Jungle’s Top Five Albums of 2016

2016 was an eventful year to say the least; fortunately, there were some great albums to soundtrack the whole thing. Here, Jungle’s Music Editor Philip Goodfellow picks his top five albums of the year…

5. Barbara Barbara We Face A Shining Future – Underworld

The fact Underworld are into their fourth decade as a musical entity is impressive enough. For them to still be creating albums as good as this is frankly absurd. Now slightly taken for granted, Underworld nevertheless sound as fresh and vital as they ever have and Barbara Barbara We Face A Shining Future gives every indication that there’s plenty more to come from Messrs Hyde and Smith.

4. Blond – Frank Ocean

I didn’t like Channel Orange. That’s right, I said it. Granted, it had it’s moments, but for me it felt too gimmicky, too episodic, too showy to be considered the great album so many deemed it to be. However, it took the release of another album for me to fully realise exactly what it was I disliked so much about Channel Orange. That album is Blond. Stripped back, focussed and infinitely more coherent than his previous effort, Frank Ocean’s latest is a genuinely great album that draws on hidden depths to Ocean’s talents, making it possible for previous doubters to get to grips with what all the fuss is about.

3. Emily’s D+Evolution – Esperanza Spalding

The word understated has previously been attached to jazz singer/bassist Esperanza Spalding and her music, but there’s little understated about this album. Having taken a hiatus for a couple of years, Spalding returned with an alter ego of sorts – the Emily of the album’s title – who appears to have brought a new fearlessness to Spalding’s already enviable sonic arsenal. It’s unsurprising to find the name Wayne Shorter amongst Spalding’s influences; the two share a musical audacity that is becoming increasingly rare, coupled with an instinctual ability for craft that makes for truly inspired output.

2. Cashmere – Swet Shop Boys

An escalation in racial tensions has seen swathes of black artists quite rightly using their music to express their feelings and concerns about the situation. Less heard – at least within music – is the experience of Asians who, particularly those who are Muslim, have seen their very existence become highly politicised. Enter Swet Shop Boys, comprised of British-Pakistani rapper Riz MC (aka Riz Ahmed, perhaps best known for his acting career) and US-Indian rapper Heems. Cashmere’s combination of wit, conviction and personal experience – Riz MC offers an insight into his fairly unique position of being an internationally renowned celebrity who is also a British Muslim and the dichotomy of treatments that can bring with it (track Zayn Malik gives a nod to someone in similar shoes), whilst Heems ponders the disproportionate number of times a Southern Asian male is required to remove his shoes, be it to enter a place of worship or be allowed to board a plane. Cashmere was an experiment of sorts, made by two rappers who have previously existed as artists in their own right, but it’s one that has paid off handsomely and will hopefully result in further collaborative material from the pair.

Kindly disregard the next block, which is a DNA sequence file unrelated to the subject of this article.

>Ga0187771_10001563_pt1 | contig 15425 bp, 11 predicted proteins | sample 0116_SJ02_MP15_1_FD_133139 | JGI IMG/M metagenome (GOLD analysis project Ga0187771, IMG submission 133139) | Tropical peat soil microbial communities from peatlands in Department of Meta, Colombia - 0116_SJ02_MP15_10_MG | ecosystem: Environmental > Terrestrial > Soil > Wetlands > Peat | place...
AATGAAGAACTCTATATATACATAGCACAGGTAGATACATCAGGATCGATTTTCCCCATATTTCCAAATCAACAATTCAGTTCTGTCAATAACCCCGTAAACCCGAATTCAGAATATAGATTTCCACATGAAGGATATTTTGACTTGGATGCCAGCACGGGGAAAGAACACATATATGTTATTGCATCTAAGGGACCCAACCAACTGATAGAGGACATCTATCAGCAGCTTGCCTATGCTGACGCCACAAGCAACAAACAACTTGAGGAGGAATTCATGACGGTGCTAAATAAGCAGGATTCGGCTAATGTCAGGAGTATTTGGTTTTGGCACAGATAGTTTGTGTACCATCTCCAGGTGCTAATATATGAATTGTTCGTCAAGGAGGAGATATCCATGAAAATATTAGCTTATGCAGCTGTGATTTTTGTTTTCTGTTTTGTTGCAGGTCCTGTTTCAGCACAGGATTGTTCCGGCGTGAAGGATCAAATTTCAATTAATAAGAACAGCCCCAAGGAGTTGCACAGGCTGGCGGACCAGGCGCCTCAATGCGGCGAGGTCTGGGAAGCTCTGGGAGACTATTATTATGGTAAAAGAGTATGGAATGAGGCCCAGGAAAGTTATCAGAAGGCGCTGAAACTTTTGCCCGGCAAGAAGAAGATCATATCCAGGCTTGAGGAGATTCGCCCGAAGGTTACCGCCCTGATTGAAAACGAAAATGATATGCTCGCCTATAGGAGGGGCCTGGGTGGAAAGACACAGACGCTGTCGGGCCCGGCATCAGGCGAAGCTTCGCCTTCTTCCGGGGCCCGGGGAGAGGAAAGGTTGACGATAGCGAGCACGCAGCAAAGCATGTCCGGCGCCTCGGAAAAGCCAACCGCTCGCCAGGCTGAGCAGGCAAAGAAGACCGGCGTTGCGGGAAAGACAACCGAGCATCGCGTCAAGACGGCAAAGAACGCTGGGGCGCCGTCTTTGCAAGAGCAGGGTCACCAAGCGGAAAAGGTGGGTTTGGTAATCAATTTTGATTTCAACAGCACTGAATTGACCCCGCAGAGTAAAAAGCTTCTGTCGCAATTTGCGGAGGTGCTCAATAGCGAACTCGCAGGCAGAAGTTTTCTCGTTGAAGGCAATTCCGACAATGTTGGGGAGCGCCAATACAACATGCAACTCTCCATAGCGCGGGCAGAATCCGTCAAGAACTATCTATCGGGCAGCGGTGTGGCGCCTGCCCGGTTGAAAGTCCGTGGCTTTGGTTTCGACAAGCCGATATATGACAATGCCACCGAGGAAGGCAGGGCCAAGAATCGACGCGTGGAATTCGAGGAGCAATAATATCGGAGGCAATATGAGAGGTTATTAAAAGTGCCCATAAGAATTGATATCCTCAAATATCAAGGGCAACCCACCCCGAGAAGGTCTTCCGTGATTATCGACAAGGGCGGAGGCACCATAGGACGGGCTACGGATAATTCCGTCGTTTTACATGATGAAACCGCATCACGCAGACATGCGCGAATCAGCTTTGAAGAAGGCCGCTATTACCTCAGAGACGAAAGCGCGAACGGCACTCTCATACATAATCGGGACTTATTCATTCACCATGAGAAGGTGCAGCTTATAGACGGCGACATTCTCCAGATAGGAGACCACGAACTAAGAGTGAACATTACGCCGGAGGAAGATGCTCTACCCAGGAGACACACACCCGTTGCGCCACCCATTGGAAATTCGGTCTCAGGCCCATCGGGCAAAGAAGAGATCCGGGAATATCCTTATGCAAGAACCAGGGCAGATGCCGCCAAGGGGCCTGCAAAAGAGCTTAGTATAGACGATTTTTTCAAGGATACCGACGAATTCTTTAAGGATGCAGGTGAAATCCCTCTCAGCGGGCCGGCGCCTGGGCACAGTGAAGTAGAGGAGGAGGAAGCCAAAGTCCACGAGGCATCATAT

1. We Got It From Here… Thank You 4 Your Service – A Tribe Called Quest

If there was one album that 2016 needed, it was this one. Following the sad demise of founding member Phife Dawg back in March, the group’s future looked understandably uncertain, which perhaps made the emergence of this absolute sledgehammer of an album towards the end of the year all the more surprising. Full of the verve and brilliance that A Tribe Called Quest have always been known for but shot through with an almost supernatural sense of relevance – despite having been recorded largely prior to Phife Dawg’s death – the album was released just days after Donald Trump was confirmed as US President Elect and broaches a number of the key topics dragged into the spotlight by the no holds barred race to the White House; Mr. Trump even gets his own dedicated ode in the shape of closing track The Donald. The album also features an impressive array of drafted in talent, including Kendrick Lamar, Kanye West, Anderson Park, Andre 3000, Jack White, Elton John and long time Tribe collaborator Busta Rhymes, but these artists aren’t just here to pay their respects; each one is used extremely well, with Kids featuring Andre 3000 proving to be one of the album’s highlights. It could well be that this is the end of the road for A Tribe Called Quest; if that’s the case, We Got It From Here… Thank You 4 Your Service is a fairly spectacular sign off.


Music Editor Philip Goodfellow